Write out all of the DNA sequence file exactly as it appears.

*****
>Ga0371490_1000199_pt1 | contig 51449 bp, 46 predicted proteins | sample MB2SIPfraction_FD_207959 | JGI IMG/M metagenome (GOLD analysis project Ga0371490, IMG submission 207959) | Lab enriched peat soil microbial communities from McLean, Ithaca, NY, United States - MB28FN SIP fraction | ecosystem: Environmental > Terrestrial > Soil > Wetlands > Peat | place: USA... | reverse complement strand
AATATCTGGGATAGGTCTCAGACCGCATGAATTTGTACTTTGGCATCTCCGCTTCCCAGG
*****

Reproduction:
>Ga0371490_1000199_pt1 | contig 51449 bp, 46 predicted proteins | sample MB2SIPfraction_FD_207959 | JGI IMG/M metagenome (GOLD analysis project Ga0371490, IMG submission 207959) | Lab enriched peat soil microbial communities from McLean, Ithaca, NY, United States - MB28FN SIP fraction | ecosystem: Environmental > Terrestrial > Soil > Wetlands > Peat | place: USA... | reverse complement strand
AATATCTGGGATAGGTCTCAGACCGCATGAATTTGTACTTTGGCATCTCCGCTTCCCAGG